The U.S. Anti-Doping Agency has joined with the Cycling Anti-Doping Foundation (CADF), and the cycling's world governing body to conduct testing during the Tour of California.
This is the first occasion when the three organizations have joined hands to conduct in- and out-of-competition testing for athletes who are competing in an event. The UCI, USADA, and CADF will share in the planning and sample collection and laboratory analysis.
USADA will screen athletes for synthetic testosterone, CERA, and human growth hormone along with EPO, a banned blood booster that is nowadays common in cycling.
In a statement, USADA chief executive Travis Tygart said global collaboration is a vital part of the work we all do in the anti-doping movement. Tygart added the UCI and the CADF's willingness to work in partnership with national anti-doping organizations is a strong demonstration of the current UCI leadership's commitment to moving the sport forward from the past. Tygart also remarked we look forward to continuing to work with them in the future for the benefit of all clean athletes.
CADF director Francesca Rossi remarked he is very pleased with the partnership between the CADF, USADA, and the UCI for the Tour of California. Rossi further remarked that it allows us to pool various resources including manpower for in- and out-of-competition testing but also, importantly, to share intelligence data for the benefit of the overall testing program. Rossi also remarked working closely with national anti-doping organizations is key part of the CADF’s long-term strategy for planning and implementing anti-doping testing programs in cycling.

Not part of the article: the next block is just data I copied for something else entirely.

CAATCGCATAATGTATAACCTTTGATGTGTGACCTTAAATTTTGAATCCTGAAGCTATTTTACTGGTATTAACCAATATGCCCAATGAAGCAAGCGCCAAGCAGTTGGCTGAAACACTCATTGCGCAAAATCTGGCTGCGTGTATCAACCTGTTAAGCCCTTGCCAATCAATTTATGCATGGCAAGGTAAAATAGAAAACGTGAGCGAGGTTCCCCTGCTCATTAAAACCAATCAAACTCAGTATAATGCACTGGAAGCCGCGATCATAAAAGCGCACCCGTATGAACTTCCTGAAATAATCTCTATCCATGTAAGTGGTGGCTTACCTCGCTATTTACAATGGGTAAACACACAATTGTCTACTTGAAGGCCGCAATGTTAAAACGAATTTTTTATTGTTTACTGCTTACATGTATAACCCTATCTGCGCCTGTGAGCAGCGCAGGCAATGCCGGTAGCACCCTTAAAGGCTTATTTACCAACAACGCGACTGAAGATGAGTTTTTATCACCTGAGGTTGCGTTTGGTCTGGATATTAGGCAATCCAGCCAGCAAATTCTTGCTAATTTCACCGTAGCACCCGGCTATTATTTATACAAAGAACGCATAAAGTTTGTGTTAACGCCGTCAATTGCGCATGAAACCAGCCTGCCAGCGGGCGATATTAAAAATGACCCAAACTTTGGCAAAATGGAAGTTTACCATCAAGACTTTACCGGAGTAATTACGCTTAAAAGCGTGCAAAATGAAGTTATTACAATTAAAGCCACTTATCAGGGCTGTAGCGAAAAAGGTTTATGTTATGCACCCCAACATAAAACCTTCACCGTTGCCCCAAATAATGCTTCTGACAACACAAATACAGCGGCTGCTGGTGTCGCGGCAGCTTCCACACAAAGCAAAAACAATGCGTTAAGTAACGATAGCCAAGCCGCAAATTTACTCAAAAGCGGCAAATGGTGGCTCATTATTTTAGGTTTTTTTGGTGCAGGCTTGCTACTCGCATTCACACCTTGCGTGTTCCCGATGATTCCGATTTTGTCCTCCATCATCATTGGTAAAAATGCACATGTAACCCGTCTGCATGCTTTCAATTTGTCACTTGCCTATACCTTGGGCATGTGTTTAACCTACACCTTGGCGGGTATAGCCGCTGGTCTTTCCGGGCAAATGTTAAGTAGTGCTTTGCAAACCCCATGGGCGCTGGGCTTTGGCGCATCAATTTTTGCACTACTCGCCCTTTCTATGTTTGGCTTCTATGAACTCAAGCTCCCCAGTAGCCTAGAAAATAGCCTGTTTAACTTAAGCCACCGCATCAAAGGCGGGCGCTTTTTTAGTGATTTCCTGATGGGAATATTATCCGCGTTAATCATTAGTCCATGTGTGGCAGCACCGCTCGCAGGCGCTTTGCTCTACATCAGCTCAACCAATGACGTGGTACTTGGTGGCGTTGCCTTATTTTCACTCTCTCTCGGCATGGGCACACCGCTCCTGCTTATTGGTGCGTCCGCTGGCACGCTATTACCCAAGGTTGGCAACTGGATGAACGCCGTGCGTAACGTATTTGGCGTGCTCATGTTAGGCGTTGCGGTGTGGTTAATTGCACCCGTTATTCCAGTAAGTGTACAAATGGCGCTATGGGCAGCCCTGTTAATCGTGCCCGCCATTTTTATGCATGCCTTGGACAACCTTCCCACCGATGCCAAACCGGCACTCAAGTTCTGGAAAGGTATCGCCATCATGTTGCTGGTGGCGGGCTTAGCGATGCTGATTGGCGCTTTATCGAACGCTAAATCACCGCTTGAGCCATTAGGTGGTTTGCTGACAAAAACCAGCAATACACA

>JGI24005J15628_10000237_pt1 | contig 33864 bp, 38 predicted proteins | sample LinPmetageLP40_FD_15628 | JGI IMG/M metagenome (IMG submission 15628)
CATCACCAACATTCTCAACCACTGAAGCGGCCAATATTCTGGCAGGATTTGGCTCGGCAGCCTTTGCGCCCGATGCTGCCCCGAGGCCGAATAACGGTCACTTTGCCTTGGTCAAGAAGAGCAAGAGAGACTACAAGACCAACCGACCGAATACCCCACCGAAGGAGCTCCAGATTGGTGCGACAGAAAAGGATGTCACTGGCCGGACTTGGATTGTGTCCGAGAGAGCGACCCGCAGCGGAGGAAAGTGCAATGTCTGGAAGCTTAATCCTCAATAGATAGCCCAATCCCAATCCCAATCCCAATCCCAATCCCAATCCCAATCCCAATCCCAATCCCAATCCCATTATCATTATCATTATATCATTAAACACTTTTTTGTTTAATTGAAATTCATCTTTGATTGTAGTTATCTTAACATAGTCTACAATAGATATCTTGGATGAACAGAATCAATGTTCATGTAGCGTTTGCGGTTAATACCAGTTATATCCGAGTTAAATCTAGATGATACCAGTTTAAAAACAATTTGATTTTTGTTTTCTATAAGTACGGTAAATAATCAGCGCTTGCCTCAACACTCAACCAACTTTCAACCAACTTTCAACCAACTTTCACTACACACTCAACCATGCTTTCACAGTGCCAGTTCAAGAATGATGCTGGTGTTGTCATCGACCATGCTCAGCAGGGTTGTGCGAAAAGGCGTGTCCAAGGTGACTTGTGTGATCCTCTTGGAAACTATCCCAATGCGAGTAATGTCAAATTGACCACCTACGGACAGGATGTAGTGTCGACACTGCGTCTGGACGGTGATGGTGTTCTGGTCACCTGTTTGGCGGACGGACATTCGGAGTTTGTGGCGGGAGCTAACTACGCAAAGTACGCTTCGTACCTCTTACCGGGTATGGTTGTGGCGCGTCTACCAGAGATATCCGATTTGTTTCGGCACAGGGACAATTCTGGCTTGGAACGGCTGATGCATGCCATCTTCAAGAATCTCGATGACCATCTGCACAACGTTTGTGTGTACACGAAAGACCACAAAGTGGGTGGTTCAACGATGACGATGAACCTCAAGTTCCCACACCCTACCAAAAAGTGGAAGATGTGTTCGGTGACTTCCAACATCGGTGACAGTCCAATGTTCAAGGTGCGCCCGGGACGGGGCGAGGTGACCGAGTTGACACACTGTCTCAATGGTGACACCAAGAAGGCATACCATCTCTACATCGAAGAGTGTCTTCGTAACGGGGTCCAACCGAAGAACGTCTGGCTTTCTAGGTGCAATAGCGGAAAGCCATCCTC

UCI President said this agreement with USADA for the 2015 Amgen Tour of California is a new important step forward after previous collaborations set with NADOs from Switzerland, France, and the UK among others.
UCI president Brian Cookson took over the UCI in September 2013 and has taken many initiatives to clean up the sport that has long been tainted by allegations of doping. Cookson introduced plans for tougher testing, greater collaboration among anti-doping organizations, and more research. The UCI Chief is also credited with formation of the Cycling Independent Reform Commission (CIRC) for investigating shady past of the sport. In March, the CIRC released the 227-page report that detailed a history of poor leadership, doping, cover-ups, infighting, and worse governance. The report was appreciated by many in the anti-doping circles.
On Saturday, Cookson remarked the UCI is strongly committed to develop and strengthen our ties with all anti-doping organizations. He added we truly believe that an effective fight for a clean sport can only be achieved through joining forces.
The first stage of Tour of California was won by Britain's Mark Cavendish who powered past Slovakia's Peter Sagan just before the finish line. Cavendish, a 25-time Tour de France stage winner, finished the 126.2-mile flat road race in 4 hours, 43 minutes, 27 seconds.
In another development, Germany's Trixi Worrack won the Tour of California women's title on Sunday and Canada's Leah Kirchmann took her second straight stage in the three-leg event. Worrack claimed the overall title by six seconds over Kirchmann after she gained 13 mid-race sprint bonus seconds in intermediate sprints.